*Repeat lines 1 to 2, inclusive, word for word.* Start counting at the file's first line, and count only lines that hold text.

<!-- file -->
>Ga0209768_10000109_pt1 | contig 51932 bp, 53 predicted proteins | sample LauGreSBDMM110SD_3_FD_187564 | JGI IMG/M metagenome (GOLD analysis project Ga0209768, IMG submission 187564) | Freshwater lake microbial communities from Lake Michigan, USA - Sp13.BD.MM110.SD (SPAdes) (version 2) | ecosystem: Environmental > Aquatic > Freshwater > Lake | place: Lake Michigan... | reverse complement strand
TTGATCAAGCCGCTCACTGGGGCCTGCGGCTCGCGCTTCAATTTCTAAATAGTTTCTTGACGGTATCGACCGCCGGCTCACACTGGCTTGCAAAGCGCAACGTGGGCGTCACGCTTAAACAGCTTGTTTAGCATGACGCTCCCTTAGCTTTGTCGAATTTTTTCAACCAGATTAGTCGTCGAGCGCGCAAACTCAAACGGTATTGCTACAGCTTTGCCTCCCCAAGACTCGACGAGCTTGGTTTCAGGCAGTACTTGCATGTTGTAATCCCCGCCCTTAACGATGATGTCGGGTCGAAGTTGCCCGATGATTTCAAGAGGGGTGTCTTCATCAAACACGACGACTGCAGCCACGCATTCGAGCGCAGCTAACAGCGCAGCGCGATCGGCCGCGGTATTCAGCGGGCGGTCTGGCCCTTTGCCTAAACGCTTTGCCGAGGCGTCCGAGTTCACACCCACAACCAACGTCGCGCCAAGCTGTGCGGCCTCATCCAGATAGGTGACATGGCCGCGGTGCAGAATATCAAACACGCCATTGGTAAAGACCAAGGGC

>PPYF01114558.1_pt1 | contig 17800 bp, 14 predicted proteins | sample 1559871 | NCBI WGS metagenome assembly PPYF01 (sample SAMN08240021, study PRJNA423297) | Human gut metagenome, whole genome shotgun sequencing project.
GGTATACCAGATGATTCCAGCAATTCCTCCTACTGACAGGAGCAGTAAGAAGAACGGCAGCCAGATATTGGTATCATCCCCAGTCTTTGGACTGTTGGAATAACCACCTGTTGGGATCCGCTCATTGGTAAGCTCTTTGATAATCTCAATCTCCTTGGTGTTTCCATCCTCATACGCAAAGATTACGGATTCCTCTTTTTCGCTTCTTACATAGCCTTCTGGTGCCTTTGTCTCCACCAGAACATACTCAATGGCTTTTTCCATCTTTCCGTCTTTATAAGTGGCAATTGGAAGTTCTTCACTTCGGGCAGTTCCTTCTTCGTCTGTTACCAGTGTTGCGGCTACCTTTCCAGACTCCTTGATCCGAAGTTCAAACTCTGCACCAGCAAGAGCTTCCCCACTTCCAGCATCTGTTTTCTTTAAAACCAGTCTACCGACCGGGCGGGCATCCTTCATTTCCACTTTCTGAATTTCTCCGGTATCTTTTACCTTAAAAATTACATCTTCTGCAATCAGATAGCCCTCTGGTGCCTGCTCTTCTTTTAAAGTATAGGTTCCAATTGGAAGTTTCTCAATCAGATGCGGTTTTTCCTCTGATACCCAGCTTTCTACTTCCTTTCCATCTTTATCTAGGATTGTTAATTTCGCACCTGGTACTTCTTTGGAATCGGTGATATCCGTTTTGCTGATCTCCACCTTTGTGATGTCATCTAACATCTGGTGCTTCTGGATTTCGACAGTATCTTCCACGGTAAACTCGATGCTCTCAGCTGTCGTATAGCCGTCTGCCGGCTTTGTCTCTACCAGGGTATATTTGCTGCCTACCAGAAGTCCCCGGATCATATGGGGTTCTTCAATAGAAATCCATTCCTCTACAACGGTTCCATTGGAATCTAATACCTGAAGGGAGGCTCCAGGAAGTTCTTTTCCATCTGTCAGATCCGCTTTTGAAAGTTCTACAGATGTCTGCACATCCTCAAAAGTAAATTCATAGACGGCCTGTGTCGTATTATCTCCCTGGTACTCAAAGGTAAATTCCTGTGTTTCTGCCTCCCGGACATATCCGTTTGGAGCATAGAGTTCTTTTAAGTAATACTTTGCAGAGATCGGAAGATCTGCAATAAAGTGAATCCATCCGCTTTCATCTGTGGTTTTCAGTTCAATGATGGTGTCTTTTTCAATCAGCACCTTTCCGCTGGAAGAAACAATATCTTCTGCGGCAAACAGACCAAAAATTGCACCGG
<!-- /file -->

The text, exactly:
>Ga0209768_10000109_pt1 | contig 51932 bp, 53 predicted proteins | sample LauGreSBDMM110SD_3_FD_187564 | JGI IMG/M metagenome (GOLD analysis project Ga0209768, IMG submission 187564) | Freshwater lake microbial communities from Lake Michigan, USA - Sp13.BD.MM110.SD (SPAdes) (version 2) | ecosystem: Environmental > Aquatic > Freshwater > Lake | place: Lake Michigan... | reverse complement strand
TTGATCAAGCCGCTCACTGGGGCCTGCGGCTCGCGCTTCAATTTCTAAATAGTTTCTTGACGGTATCGACCGCCGGCTCACACTGGCTTGCAAAGCGCAACGTGGGCGTCACGCTTAAACAGCTTGTTTAGCATGACGCTCCCTTAGCTTTGTCGAATTTTTTCAACCAGATTAGTCGTCGAGCGCGCAAACTCAAACGGTATTGCTACAGCTTTGCCTCCCCAAGACTCGACGAGCTTGGTTTCAGGCAGTACTTGCATGTTGTAATCCCCGCCCTTAACGATGATGTCGGGTCGAAGTTGCCCGATGATTTCAAGAGGGGTGTCTTCATCAAACACGACGACTGCAGCCACGCATTCGAGCGCAGCTAACAGCGCAGCGCGATCGGCCGCGGTATTCAGCGGGCGGTCTGGCCCTTTGCCTAAACGCTTTGCCGAGGCGTCCGAGTTCACACCCACAACCAACGTCGCGCCAAGCTGTGCGGCCTCATCCAGATAGGTGACATGGCCGCGGTGCAGAATATCAAACACGCCATTGGTAAAGACCAAGGGC